A new approach to cancer treatment that replaces a patient’s immune system with cancer-fighting cells can lead to tumor shrinkage, researchers report today in the journal Science*. The study demonstrates that immune cells, activated in the laboratory against patients’ tumors and then administered to those patients, can attack cancer cells in the body.
The experimental technique, known as adoptive transfer, has shown promising results in patients with metastatic melanoma who have not responded to standard treatment. With further research, scientists hope this approach may have applications to many cancer types, as well as infectious diseases such as AIDS.
In the study, 13 patients with metastatic melanoma (a deadly form of skin cancer) who had not responded to standard treatments were treated with immune cells produced in the laboratory specifically to destroy their tumors. The treatment resulted in at least 50 percent tumor shrinkage in six of the patients, with no growth or appearance of new tumors. Four additional patients had some cancer growths disappear.
NCI Press Office | EurekAlert!
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Microgel powder fights infection and helps wounds heal
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Researchers at the University of New Hampshire have captured a difficult-to-view singular event involving "magnetic reconnection"--the process by which sparse particles and energy around Earth collide producing a quick but mighty explosion--in the Earth's magnetotail, the magnetic environment that trails behind the planet.
Magnetic reconnection has remained a bit of a mystery to scientists. They know it exists and have documented the effects that the energy explosions can...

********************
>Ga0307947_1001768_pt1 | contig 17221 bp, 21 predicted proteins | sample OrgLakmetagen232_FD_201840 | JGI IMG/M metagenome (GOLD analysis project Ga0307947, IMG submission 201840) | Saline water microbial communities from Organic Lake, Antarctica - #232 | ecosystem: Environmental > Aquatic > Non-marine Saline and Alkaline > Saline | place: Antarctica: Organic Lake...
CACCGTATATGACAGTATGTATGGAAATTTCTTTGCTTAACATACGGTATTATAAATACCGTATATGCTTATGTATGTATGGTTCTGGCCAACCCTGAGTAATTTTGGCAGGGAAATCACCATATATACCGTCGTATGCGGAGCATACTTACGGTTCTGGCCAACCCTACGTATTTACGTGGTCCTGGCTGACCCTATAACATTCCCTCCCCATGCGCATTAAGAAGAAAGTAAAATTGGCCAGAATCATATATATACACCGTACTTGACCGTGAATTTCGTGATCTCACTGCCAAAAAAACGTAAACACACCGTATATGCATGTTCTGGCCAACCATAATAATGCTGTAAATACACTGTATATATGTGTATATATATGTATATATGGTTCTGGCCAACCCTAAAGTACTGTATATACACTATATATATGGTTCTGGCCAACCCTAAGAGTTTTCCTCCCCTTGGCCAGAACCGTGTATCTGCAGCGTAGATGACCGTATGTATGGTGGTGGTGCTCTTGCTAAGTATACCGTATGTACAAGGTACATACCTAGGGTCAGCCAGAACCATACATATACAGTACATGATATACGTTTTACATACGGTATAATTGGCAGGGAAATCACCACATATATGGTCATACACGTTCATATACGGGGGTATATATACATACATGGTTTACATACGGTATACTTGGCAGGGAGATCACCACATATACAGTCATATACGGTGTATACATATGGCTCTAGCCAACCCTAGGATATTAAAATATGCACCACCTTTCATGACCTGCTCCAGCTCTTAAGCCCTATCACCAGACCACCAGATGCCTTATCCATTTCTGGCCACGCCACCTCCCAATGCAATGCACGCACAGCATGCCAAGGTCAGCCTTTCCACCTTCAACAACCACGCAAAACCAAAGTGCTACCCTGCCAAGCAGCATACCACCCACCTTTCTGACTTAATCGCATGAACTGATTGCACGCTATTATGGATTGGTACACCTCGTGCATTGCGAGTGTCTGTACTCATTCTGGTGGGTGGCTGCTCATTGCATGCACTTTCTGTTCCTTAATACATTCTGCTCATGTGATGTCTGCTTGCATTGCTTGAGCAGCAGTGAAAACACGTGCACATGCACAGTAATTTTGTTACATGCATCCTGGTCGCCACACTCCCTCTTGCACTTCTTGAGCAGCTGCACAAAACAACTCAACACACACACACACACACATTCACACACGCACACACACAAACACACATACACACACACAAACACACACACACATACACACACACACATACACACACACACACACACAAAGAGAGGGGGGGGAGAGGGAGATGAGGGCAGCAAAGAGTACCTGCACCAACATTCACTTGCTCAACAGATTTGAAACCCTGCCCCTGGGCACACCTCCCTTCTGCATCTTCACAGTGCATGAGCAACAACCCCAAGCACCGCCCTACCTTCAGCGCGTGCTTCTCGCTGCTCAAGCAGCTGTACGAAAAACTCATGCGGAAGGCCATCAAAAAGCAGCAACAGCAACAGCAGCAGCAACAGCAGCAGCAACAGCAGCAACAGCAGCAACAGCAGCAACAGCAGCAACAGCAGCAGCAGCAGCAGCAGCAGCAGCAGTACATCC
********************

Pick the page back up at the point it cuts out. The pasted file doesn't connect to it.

Biochips have been developed at TU Wien (Vienna), on which tissue can be produced and examined. This allows supplying the tissue with different substances in a very controlled way.
Cultivating human cells in the Petri dish is not a big challenge today. Producing artificial tissue, however, permeated by fine blood vessels, is a much more...
Faster and secure data communication: This is the goal of a new joint project involving physicists from the University of Würzburg. The German Federal Ministry of Education and Research funds the project with 14.8 million euro.
In our digital world data security and secure communication are becoming more and more important. Quantum communication is a promising approach to achieve...
On Saturday, 10 November 2018, the research icebreaker Polarstern will leave its homeport of Bremerhaven, bound for Cape Town, South Africa.
When choosing materials to make something, trade-offs need to be made between a host of properties, such as thickness, stiffness and weight. Depending on the application in question, finding just the right balance is the difference between success and failure
Now, a team of Penn Engineers has demonstrated a new material they call "nanocardboard," an ultrathin equivalent of corrugated paper cardboard. A square...
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16.11.2018 | Life Sciences